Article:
Yes, correlation does not equal causation, and the media often irresponsible conflate them.

  11. Chaordic One*

    On the “Marketplace Weekend” podcast last weekend they were interviewing a woman who ran a nonprofit and talked about how hard it was for her, as a leader, to take care of herself and take vacations. She made the point that often times low-paid workers (like those at her nonprofit) really can’t afford self-care, or to take vacations.

    Looking back at my former toxic job, I really couldn’t afford to take a nice vacation anyplace, but I do wish I had taken time off for myself, maybe in the form of a “staycation” just to get away from the chaos and stress of the job.

    1. Whiskey Tango Foxtrot*

      That’s a good point too. Some folks who make less money and can’t afford to go anywhere on vacation just won’t take vacation sometimes. I do staycations myself, I cannot travel atm for reasons unrelated to money, but I still use the time off to spend locally.

  12. Dread Pirate Roberts*

    I was going to click on the link and read the article but I will do it later…

  13. stevenz*

    There are soooo many “studies” that attempt to put a price on such things as lost productivity, traffic congestion, climate change, not eating breakfast, waiting in airport security lines, unmatched socks, watching cat videos, and on and on. They are made solely for the purpose of grabbing headlines. Add them all up and they probably triple the GDP of the country. They are mostly bogus and should be taken with, at most, a grain of salt. The $5.4 billion figure for the Olympics is one such silly estimate, and such estimates, at least as reported by the press, tend to be biased toward inflating the effect. If there is any reality to the $5.4 billion, or any cost at all, it should just be chalked up to the cost of doing business rather than some outrageous theft of corporate worth.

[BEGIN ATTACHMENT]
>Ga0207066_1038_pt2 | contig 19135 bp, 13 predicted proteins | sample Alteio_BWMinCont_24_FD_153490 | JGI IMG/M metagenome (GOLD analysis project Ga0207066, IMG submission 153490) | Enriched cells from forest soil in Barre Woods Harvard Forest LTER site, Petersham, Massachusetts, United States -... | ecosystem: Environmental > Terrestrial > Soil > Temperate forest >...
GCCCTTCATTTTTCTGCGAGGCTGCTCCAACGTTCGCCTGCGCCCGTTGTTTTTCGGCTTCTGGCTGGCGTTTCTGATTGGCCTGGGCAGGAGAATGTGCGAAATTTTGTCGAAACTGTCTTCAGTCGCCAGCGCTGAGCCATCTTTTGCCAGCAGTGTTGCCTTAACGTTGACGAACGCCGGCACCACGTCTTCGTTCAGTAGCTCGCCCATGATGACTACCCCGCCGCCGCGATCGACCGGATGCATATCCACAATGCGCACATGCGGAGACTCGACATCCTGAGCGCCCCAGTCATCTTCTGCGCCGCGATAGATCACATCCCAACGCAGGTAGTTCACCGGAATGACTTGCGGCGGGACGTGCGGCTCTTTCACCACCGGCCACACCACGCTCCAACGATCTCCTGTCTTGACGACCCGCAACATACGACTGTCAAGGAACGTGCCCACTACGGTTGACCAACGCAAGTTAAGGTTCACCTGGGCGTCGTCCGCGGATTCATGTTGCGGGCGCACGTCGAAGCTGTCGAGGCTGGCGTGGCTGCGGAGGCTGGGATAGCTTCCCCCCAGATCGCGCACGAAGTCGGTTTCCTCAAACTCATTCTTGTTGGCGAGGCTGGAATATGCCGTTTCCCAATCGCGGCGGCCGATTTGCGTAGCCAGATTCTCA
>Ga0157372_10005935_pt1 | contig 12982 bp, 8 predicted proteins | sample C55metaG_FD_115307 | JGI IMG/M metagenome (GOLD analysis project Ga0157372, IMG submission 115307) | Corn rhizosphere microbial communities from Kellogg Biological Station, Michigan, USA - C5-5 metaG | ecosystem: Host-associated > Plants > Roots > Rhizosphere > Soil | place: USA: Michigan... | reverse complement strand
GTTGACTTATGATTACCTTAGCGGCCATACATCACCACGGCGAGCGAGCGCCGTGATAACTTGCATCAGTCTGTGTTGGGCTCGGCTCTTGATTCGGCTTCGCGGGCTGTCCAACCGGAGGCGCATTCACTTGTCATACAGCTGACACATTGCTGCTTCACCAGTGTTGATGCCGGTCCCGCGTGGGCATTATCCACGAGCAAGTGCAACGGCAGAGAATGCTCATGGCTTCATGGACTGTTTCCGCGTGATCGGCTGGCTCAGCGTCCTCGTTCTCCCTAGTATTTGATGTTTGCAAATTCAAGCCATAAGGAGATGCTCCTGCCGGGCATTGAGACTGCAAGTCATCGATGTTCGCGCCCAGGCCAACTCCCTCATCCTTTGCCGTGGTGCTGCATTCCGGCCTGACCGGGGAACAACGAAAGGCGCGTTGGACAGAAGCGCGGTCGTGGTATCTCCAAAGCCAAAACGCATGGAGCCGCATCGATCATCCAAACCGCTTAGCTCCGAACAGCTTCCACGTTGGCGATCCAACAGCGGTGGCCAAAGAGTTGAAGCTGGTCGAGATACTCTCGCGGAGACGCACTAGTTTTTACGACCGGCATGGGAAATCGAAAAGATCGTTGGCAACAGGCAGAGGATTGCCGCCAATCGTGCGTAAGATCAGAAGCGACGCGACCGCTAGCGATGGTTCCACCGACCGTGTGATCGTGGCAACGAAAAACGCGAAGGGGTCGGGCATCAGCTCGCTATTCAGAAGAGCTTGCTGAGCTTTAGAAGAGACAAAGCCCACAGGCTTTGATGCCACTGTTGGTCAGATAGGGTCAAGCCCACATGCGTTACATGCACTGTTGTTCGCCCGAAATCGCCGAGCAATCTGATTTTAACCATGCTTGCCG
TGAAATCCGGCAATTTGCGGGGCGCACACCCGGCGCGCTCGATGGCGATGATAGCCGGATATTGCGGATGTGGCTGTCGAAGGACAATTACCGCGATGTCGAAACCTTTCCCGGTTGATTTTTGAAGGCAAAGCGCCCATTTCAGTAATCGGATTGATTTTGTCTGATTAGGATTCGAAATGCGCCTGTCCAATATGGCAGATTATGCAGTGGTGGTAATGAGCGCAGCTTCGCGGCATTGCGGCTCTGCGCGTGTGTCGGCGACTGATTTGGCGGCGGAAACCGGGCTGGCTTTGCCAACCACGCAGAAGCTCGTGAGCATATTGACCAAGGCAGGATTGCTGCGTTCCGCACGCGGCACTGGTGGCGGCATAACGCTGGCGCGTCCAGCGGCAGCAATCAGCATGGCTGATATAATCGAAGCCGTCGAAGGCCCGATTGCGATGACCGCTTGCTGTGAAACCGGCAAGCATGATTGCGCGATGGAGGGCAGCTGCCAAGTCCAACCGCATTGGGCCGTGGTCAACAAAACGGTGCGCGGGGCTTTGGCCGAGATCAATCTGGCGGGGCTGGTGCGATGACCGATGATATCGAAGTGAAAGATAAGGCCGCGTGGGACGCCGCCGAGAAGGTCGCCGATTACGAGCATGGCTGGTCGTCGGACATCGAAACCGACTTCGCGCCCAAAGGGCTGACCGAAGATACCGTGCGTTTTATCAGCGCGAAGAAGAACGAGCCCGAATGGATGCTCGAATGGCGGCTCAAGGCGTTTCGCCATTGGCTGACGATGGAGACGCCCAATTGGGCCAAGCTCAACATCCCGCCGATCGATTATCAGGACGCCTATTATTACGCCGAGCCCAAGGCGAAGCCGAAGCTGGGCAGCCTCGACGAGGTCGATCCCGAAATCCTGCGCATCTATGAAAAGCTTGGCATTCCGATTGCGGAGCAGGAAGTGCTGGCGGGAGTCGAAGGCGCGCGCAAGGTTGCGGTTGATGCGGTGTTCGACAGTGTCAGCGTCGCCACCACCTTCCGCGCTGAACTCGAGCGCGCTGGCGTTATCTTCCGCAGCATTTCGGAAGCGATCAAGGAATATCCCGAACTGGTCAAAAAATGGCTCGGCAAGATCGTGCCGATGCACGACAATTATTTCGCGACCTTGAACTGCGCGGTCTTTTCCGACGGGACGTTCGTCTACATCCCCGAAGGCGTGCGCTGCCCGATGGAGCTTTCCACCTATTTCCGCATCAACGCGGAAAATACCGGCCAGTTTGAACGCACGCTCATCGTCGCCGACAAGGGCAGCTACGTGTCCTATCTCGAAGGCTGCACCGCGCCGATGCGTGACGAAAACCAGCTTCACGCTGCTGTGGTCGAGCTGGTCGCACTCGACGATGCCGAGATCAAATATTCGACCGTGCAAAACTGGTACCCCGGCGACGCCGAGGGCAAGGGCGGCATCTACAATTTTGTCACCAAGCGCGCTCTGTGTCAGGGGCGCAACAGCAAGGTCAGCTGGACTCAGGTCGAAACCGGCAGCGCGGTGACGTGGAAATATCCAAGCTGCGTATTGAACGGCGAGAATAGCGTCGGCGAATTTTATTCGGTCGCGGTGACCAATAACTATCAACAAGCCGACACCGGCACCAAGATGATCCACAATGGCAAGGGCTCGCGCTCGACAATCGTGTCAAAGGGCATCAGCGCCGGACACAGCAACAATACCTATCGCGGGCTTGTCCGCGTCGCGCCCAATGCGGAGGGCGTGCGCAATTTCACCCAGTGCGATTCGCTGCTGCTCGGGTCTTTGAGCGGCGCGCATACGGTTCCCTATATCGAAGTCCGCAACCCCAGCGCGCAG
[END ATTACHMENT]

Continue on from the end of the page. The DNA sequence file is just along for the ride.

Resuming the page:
I can do my own back-of-the-envelope calculation in about 15 minutes and come up with any number I want. Try it yourself. It’s really easy. So easy you’ll wonder why anyone takes these things seriously.

    (Not so sure about that vacation/pay raise one either, but at least that one deals with verifiable evidence.)

    1. neverjaunty*

      There are also studies that make accurate estimates of loss productivity, climate change, lost time, and so on. You can judge the value of those studies by examining their methodology and data. If they don’t offer those things, it’s correct to be suspicious. But “I can make stuff up on a napkin!” is not really a counterargument.